11. David M

    David M Techphile.

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    On the ASUS A8N-SLI board you have the choice of either Silicon Image or NVIDIA RAID. The NVIDIA RAID drivers are NOT native to this board. They must be be loaded from the mobo CD to a floppy and installed when Windows prompts you for third party drivers.
     
  12. glc

    glc Forum Administrator Staff Member

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    The controller is native to the board, but it's too new a controller to have native driver support in Windows. That's why you have to load drivers.
     
  13. HAPPYJOHN

    HAPPYJOHN

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    Hi, NForce 3 Ultra has natives Sata for JBOD, but RAID driver must be installed to use RAID
     
  14. Jan Zizka

    Jan Zizka

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    SATA DVD Drive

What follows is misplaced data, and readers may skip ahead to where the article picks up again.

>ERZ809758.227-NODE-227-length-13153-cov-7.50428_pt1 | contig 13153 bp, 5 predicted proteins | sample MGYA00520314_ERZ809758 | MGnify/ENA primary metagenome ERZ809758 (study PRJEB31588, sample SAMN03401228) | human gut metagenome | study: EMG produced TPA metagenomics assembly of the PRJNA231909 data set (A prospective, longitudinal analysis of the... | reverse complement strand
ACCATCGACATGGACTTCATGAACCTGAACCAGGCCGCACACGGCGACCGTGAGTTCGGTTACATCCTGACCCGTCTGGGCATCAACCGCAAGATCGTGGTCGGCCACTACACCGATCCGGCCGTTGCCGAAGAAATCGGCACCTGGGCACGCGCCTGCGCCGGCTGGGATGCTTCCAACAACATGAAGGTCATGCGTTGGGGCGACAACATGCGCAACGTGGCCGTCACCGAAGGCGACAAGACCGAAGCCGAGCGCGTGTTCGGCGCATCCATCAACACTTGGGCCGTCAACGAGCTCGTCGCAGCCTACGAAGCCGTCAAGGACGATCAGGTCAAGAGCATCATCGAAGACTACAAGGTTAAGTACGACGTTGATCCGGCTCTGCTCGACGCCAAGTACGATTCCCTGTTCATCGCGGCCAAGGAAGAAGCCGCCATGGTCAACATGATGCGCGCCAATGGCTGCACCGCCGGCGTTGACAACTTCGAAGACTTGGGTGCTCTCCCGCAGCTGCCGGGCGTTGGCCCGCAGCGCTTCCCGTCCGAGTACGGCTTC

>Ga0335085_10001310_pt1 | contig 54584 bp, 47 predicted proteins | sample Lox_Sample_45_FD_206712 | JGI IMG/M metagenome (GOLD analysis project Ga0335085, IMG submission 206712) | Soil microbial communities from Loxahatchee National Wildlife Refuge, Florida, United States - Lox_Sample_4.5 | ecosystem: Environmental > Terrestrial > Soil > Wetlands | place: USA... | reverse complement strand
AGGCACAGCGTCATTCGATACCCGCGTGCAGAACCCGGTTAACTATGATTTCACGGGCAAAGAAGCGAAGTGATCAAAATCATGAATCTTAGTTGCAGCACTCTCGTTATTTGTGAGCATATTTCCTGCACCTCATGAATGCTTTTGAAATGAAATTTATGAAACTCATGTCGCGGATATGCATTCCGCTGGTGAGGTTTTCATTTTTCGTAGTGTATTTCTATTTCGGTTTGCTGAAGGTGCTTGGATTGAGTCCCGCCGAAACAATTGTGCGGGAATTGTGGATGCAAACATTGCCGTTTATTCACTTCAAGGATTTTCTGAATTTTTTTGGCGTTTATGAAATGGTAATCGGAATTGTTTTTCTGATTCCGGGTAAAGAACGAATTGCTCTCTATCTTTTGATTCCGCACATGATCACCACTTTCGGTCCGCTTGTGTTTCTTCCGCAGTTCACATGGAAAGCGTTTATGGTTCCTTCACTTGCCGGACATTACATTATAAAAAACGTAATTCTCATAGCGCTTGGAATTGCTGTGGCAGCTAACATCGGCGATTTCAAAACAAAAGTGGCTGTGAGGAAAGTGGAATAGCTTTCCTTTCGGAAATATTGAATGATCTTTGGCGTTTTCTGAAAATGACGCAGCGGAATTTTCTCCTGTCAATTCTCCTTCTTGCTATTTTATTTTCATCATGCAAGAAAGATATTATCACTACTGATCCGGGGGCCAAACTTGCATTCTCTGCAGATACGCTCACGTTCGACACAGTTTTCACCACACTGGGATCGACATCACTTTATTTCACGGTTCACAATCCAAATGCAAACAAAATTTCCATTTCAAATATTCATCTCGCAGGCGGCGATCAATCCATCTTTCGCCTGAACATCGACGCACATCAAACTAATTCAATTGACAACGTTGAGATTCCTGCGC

For everyone's info,

    I just built a brand new system consisting of: ASUS A8N SLI Deluxe, Athlon FX57, 1 GB Memory, Hitachi SATA II HDD, Plextor 716A DVD Drive, Plextor 716 SA DVD Drive.

    Everything worked great until I tested the SATA DVD drive (716SA) and when it tried to read a CD it would lock my system completely, Ctrl-Alt-Del would not even free it.

    The solution was simple, I went into the Nvidia controller setting and selected the secondary channel where this DVD drive resided and set the transfre rate to PIO mode.

    This advise was given to me by Plextor's tech support and the drive works great now.
     
  15. gary_hendricks

    gary_hendricks Banned

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    Hi spyder,

    Could I ask, what are the benefits of going SATA? If the full potential of SATA is not being realized, why would one buy a SATA hard disk then? :confused:
     
  16. glc

    glc Forum Administrator Staff Member